An ad hoc group of Westchester and Putnam residents have appealed to Somers officials for their help in battling a new state law that they claim “aggressively” expands abortion rights.

Putnam County legislators recently passed a resolution calling on Albany to repeal the Reproductive Health Act (RHA), which became law in January on the 46th anniversary of Roe v. Wade, the 1973 Supreme Court decision supporting abortion rights.

The Carmel Town Board also passed a resolution calling on the state to repeal the new measure last month.

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Speakers at the Town Board’s work session Thursday, April 4, said they would like Somers to do the same.

Such resolutions have no direct impact on the law and are simply vehicles for local governments letting state lawmakers know where they stand.

Even if Roe v. Wade is eventually struck down by the U.S. Supreme Court, it will still be codified by the RHA, legal experts say.
The pro-RHA folks say it increases reproductive health rights for women and protects medical care providers.

Although opponents say they would like to see the whole RHA vanquished, they at least want some of the provisions removed, according to Mahopac resident Ann Gerbeth, one of the folks who spoke during the board’s “public comment” period Thursday.

The law allows abortions after 24 weeks of pregnancy if a woman’s life or health is in jeopardy. It gets rid of criminal charges for harming a fetus and also allows medical professionals other than doctors to perform abortions.

Gerbeth said she and others are trying to rally local governmental entities to tell Gov. Andrew Cuomo, “If you’re not going to change all of (the law), change the most egregious part of it” —the one foes interpret as determining that an unborn child is “no longer a human being.”

“And if it’s killed, it’s OK. It’s just material we can get rid of. That’s not true,” Gerbeth said, adding that she was shocked by the so-called “celebrations” that took place after the law was signed.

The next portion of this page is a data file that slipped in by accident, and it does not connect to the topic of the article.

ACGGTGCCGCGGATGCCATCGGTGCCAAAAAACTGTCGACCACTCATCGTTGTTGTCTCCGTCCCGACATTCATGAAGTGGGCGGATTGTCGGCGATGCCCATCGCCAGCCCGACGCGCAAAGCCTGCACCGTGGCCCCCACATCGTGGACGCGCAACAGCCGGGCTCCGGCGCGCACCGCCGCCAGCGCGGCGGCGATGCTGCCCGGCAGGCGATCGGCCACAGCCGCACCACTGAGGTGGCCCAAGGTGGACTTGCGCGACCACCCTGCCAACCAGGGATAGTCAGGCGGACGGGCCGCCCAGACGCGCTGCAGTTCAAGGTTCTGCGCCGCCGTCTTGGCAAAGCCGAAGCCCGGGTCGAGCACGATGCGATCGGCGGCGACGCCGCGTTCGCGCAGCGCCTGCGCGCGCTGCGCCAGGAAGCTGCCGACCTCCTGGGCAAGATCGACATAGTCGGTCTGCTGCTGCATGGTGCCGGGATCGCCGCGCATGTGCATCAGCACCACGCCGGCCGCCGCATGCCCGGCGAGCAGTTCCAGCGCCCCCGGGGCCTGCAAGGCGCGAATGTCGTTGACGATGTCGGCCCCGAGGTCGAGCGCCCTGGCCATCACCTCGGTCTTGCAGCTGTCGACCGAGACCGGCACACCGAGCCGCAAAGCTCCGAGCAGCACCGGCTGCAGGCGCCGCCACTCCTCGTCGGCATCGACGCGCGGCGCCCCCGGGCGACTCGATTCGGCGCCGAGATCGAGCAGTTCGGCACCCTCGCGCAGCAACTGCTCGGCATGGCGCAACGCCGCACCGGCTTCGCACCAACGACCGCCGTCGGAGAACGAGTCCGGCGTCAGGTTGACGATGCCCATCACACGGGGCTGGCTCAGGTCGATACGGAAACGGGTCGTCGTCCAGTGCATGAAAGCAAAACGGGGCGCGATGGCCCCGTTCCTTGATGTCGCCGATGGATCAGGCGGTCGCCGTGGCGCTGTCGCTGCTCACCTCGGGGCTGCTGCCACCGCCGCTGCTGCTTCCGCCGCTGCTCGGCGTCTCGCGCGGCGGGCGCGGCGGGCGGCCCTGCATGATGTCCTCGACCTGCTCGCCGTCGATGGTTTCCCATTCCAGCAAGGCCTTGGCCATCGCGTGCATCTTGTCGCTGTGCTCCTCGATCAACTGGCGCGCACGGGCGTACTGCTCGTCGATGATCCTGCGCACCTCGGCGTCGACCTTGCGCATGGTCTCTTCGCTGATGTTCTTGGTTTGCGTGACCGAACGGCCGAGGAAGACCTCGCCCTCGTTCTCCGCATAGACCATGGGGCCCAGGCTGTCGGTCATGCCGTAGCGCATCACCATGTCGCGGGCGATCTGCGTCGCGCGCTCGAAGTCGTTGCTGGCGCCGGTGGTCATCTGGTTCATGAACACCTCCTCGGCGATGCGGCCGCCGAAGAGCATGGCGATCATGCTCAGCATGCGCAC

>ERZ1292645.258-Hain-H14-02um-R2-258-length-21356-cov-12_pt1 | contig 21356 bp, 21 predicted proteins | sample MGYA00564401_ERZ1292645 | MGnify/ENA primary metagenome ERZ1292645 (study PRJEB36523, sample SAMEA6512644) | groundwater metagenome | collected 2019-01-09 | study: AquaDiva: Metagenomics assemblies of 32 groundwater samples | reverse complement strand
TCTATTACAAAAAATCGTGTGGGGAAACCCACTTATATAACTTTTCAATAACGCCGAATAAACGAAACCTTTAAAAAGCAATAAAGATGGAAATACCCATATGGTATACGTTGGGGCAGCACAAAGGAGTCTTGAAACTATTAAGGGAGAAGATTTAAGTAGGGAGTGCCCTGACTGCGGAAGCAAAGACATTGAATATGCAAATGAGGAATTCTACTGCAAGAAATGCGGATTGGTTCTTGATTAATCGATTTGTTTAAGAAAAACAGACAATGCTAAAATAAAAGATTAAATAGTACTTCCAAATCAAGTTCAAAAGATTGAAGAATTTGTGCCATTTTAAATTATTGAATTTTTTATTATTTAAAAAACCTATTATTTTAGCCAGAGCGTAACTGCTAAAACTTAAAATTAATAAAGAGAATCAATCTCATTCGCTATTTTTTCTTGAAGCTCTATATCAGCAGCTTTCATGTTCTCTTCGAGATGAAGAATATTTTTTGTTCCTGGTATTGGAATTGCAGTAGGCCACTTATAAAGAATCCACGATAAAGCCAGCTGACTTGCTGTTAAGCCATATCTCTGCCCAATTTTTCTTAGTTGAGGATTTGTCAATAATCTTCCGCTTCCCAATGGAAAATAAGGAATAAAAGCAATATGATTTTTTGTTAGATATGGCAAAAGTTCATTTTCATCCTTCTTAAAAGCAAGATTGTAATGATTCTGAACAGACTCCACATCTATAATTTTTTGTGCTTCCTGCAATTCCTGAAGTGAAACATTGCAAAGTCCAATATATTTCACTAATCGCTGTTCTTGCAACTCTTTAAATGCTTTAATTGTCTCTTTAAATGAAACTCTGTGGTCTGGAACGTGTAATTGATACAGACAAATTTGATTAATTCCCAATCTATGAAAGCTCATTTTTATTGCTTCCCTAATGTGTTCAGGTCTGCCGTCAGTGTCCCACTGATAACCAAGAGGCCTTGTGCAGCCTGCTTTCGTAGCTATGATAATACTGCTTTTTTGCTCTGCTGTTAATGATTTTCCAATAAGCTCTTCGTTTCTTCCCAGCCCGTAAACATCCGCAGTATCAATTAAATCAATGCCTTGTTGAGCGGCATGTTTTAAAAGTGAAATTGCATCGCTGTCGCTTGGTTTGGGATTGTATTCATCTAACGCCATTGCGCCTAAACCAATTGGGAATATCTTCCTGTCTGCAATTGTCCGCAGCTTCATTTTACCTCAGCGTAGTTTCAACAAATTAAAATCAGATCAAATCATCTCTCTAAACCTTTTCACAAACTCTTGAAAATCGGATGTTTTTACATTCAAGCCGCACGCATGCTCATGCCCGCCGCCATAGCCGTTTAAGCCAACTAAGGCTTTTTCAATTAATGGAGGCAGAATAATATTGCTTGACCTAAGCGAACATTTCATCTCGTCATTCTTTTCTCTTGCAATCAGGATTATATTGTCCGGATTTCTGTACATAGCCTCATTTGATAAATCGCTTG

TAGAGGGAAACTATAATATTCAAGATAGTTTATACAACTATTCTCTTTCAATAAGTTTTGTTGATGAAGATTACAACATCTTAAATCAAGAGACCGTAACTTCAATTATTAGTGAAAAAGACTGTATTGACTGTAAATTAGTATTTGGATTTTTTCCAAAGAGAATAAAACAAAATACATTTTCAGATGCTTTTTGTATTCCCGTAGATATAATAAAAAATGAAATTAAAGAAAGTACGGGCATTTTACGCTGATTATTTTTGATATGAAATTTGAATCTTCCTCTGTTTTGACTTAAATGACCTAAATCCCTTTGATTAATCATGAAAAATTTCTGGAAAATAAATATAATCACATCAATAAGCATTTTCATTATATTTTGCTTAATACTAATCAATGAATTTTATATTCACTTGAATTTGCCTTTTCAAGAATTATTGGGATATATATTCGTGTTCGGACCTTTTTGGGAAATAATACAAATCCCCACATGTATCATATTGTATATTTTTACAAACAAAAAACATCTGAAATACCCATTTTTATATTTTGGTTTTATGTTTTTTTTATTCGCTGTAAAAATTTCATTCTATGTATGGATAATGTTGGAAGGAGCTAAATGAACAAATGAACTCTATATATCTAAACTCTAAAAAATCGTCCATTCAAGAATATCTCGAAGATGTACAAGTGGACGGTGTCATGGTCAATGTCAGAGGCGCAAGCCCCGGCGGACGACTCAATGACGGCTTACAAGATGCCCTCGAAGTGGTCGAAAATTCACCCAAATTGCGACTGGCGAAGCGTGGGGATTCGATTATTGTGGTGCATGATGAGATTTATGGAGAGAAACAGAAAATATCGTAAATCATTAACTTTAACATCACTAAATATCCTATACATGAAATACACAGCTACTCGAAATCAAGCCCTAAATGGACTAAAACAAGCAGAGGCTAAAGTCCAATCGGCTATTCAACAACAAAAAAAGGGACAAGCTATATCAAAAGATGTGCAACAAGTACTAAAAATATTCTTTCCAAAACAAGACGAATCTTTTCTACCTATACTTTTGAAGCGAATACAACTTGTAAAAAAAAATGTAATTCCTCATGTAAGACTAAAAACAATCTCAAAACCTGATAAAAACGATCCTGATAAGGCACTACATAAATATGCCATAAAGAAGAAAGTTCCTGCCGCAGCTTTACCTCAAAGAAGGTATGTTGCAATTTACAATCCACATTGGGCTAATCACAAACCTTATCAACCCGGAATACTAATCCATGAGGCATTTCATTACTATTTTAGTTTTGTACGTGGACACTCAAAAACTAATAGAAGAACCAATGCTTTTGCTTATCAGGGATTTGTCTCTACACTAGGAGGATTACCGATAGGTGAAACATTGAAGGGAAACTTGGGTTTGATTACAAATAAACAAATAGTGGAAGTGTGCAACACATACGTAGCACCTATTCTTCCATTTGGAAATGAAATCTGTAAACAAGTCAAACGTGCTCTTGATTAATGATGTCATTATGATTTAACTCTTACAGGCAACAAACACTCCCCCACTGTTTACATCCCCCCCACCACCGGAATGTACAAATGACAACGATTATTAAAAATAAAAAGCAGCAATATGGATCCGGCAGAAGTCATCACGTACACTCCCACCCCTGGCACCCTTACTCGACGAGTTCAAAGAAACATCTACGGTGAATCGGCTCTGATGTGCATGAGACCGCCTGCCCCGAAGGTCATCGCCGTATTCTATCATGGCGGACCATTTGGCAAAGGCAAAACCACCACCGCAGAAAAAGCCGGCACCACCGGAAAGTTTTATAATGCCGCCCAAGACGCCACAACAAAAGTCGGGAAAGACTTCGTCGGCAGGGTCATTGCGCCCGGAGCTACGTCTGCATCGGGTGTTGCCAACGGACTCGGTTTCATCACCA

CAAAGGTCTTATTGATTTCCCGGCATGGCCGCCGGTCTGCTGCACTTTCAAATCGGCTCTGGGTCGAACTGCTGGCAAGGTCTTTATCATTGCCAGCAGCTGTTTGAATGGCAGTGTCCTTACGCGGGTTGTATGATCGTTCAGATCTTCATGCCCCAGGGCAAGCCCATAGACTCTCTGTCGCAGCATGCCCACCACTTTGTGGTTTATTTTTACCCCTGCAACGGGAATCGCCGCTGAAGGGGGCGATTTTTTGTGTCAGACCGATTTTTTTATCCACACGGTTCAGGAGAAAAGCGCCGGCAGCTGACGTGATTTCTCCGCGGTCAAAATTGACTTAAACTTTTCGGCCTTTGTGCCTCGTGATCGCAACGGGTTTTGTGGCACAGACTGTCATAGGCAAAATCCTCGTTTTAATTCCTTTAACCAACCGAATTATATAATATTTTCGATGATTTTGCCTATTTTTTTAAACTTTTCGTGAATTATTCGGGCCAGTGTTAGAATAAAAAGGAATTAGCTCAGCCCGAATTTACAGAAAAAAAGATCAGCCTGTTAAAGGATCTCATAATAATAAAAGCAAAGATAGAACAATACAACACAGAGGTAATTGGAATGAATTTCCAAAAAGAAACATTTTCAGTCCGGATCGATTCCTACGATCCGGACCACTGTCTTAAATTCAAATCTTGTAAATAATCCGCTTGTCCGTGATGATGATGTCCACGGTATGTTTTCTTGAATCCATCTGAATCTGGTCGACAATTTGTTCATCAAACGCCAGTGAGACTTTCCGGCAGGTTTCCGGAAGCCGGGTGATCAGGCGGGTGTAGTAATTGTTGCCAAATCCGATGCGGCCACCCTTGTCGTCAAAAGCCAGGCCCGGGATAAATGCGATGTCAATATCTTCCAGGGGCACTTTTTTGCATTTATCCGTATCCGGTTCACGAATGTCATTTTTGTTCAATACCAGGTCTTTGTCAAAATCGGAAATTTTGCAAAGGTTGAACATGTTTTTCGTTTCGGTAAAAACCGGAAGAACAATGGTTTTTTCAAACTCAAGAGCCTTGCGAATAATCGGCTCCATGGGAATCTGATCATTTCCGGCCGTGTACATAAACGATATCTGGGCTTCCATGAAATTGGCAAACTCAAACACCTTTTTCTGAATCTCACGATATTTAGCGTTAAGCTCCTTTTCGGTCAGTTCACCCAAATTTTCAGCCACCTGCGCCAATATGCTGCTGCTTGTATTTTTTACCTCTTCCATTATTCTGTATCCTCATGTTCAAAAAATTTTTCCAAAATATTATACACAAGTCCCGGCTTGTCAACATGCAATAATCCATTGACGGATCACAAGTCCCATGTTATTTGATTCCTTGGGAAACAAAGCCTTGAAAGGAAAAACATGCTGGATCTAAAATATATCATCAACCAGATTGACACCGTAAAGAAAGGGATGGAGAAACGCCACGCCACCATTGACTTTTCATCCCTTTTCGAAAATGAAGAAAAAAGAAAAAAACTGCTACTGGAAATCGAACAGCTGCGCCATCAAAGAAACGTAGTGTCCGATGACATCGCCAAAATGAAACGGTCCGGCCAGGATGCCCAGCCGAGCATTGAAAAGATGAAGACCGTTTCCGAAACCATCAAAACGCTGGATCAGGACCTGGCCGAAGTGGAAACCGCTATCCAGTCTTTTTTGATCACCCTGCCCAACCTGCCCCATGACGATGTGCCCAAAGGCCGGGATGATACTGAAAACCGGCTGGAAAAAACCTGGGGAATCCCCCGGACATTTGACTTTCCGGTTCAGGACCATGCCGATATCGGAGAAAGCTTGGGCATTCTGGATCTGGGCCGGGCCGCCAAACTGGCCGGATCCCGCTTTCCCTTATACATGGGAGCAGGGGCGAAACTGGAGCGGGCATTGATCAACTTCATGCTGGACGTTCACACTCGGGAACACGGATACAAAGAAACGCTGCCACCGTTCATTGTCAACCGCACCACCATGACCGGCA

These included the lighting in pink of the spire of One World Trade Center and other landmarks. According to media reports, Cuomo called the law an “historic victory” for state residents and for “progressive values.”

Also speaking against the law Thursday was Gerald A. Borreggine.

The Somers man said he was not a politician or an activist, just “a person who refuses to stand by while the state Legislature and the governor declare that unborn babies can be aborted up to the day of birth.”

After reading a prepared statement detailing the many moral, ethical and scientific reasons he thought the procedure was “inhumane,” Borreggine said he hoped board members would use their minds, hearts and souls while deciding whether to pass a resolution similar to Putnam’s.

“Don’t say it’s a state matter and walk away. Slavery is a stain on this country’s soul. I believe abortion is also a stain on our country’s soul,” Borreggine said.

Others in the group spoke of the physical and emotional harm to women who undergo abortions and the unfairness, they said, of not giving the father an equal voice in the decision-making process. There are many childless couples waiting to adopt, they claimed.

No one from the audience spoke in favor of the law Thursday. It should be noted that it was not a pre-announced public hearing, but came during the public comment portion of the board’s work session.

Supervisor Rick Morrissey thanked all the speakers “for taking the time to share their views with us.

“It’s important for us to hear this,” he said.

Morrissey said he shared Gerbeth’s reaction to the “celebrations.”

Calling it an emotionally charged issue, Morrissey said, looking around the table, “I’m sure we all have our own opinions.”

Board members agreed that more information—such as input from the pro-RHA camp—and discussion of the legalities, is needed before any resolution can be crafted, placed on an official agenda, aired before the public, or voted on.